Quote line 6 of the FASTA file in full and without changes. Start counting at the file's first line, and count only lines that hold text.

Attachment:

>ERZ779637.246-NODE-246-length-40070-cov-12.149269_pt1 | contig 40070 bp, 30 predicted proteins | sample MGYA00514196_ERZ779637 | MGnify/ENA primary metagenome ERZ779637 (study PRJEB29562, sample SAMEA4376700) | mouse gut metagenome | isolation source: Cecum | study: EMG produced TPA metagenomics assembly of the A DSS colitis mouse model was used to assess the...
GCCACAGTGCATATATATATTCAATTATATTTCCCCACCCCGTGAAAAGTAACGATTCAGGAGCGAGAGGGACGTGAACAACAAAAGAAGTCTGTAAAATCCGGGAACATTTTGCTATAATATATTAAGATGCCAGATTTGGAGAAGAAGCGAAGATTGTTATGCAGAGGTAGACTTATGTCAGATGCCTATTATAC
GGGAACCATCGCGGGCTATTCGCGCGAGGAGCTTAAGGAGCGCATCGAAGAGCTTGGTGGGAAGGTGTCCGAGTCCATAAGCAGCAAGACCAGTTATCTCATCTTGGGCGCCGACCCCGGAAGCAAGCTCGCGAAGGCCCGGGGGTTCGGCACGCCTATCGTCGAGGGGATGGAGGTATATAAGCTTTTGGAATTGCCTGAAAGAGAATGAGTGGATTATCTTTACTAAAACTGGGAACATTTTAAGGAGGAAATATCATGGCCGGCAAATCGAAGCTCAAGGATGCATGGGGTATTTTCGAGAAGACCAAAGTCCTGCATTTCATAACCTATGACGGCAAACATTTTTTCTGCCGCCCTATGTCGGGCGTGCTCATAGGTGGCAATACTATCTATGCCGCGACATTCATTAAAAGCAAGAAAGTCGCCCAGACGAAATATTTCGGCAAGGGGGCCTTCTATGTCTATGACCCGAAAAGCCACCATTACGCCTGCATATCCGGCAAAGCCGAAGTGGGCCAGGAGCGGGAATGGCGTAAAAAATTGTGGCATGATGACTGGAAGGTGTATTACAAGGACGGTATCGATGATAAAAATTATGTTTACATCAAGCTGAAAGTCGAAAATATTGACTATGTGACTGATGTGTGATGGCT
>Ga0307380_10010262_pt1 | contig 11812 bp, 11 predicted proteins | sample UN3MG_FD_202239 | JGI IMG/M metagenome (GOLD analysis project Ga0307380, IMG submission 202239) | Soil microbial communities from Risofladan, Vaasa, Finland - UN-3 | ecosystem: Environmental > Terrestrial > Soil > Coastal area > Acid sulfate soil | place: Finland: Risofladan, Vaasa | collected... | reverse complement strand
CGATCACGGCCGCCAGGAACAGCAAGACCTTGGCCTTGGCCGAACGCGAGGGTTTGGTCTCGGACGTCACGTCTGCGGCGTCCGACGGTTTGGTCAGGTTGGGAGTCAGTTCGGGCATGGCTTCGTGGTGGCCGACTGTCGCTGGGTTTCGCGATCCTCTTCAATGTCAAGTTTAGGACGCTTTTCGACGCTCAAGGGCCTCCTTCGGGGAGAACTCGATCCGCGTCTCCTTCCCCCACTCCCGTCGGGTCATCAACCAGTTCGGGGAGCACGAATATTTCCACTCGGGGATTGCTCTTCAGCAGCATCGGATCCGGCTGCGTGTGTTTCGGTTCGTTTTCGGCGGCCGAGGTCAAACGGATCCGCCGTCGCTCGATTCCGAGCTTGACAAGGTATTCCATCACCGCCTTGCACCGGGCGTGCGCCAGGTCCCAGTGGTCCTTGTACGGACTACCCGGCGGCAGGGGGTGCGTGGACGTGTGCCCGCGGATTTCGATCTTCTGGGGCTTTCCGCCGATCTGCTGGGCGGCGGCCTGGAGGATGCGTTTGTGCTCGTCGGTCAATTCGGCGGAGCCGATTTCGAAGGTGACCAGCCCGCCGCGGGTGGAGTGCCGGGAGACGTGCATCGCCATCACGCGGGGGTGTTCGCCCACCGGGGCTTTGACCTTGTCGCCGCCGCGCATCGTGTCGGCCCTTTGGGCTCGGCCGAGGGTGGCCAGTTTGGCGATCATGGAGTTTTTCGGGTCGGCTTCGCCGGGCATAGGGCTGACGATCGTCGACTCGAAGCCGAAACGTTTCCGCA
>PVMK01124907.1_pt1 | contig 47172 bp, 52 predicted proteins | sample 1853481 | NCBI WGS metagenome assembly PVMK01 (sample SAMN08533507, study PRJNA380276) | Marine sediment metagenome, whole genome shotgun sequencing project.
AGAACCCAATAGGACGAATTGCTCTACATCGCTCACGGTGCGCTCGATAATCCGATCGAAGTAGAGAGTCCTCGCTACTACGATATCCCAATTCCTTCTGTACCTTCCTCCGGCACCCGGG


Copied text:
>PVMK01124907.1_pt1 | contig 47172 bp, 52 predicted proteins | sample 1853481 | NCBI WGS metagenome assembly PVMK01 (sample SAMN08533507, study PRJNA380276) | Marine sediment metagenome, whole genome shotgun sequencing project.